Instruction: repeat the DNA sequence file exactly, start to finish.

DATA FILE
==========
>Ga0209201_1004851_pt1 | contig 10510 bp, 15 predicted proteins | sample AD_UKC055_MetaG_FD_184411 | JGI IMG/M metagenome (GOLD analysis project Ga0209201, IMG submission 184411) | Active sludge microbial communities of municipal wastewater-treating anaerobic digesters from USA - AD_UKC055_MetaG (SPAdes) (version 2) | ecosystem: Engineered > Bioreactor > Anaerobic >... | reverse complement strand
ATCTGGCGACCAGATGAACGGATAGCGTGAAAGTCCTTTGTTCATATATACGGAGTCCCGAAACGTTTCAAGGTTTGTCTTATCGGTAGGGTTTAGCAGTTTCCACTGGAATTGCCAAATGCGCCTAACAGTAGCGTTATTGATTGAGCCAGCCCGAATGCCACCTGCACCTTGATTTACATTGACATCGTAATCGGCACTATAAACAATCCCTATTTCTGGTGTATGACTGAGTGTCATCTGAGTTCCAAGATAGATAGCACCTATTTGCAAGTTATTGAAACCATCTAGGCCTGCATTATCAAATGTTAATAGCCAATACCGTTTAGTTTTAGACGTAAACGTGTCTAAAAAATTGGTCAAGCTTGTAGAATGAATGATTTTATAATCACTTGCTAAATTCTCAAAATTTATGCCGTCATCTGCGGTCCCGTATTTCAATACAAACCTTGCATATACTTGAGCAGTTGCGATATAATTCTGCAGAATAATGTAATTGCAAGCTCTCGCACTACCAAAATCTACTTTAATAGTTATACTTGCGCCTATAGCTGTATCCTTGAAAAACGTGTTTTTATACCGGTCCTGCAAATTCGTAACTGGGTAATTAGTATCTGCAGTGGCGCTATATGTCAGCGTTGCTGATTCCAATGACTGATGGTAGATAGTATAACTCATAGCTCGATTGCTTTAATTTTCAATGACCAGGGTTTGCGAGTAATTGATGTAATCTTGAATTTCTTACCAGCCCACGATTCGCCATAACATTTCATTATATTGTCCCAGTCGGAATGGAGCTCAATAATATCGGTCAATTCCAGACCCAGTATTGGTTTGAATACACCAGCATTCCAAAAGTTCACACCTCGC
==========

>Ga0209201_1004851_pt1 | contig 10510 bp, 15 predicted proteins | sample AD_UKC055_MetaG_FD_184411 | JGI IMG/M metagenome (GOLD analysis project Ga0209201, IMG submission 184411) | Active sludge microbial communities of municipal wastewater-treating anaerobic digesters from USA - AD_UKC055_MetaG (SPAdes) (version 2) | ecosystem: Engineered > Bioreactor > Anaerobic >... | reverse complement strand
ATCTGGCGACCAGATGAACGGATAGCGTGAAAGTCCTTTGTTCATATATACGGAGTCCCGAAACGTTTCAAGGTTTGTCTTATCGGTAGGGTTTAGCAGTTTCCACTGGAATTGCCAAATGCGCCTAACAGTAGCGTTATTGATTGAGCCAGCCCGAATGCCACCTGCACCTTGATTTACATTGACATCGTAATCGGCACTATAAACAATCCCTATTTCTGGTGTATGACTGAGTGTCATCTGAGTTCCAAGATAGATAGCACCTATTTGCAAGTTATTGAAACCATCTAGGCCTGCATTATCAAATGTTAATAGCCAATACCGTTTAGTTTTAGACGTAAACGTGTCTAAAAAATTGGTCAAGCTTGTAGAATGAATGATTTTATAATCACTTGCTAAATTCTCAAAATTTATGCCGTCATCTGCGGTCCCGTATTTCAATACAAACCTTGCATATACTTGAGCAGTTGCGATATAATTCTGCAGAATAATGTAATTGCAAGCTCTCGCACTACCAAAATCTACTTTAATAGTTATACTTGCGCCTATAGCTGTATCCTTGAAAAACGTGTTTTTATACCGGTCCTGCAAATTCGTAACTGGGTAATTAGTATCTGCAGTGGCGCTATATGTCAGCGTTGCTGATTCCAATGACTGATGGTAGATAGTATAACTCATAGCTCGATTGCTTTAATTTTCAATGACCAGGGTTTGCGAGTAATTGATGTAATCTTGAATTTCTTACCAGCCCACGATTCGCCATAACATTTCATTATATTGTCCCAGTCGGAATGGAGCTCAATAATATCGGTCAATTCCAGACCCAGTATTGGTTTGAATACACCAGCATTCCAAAAGTTCACACCTCGC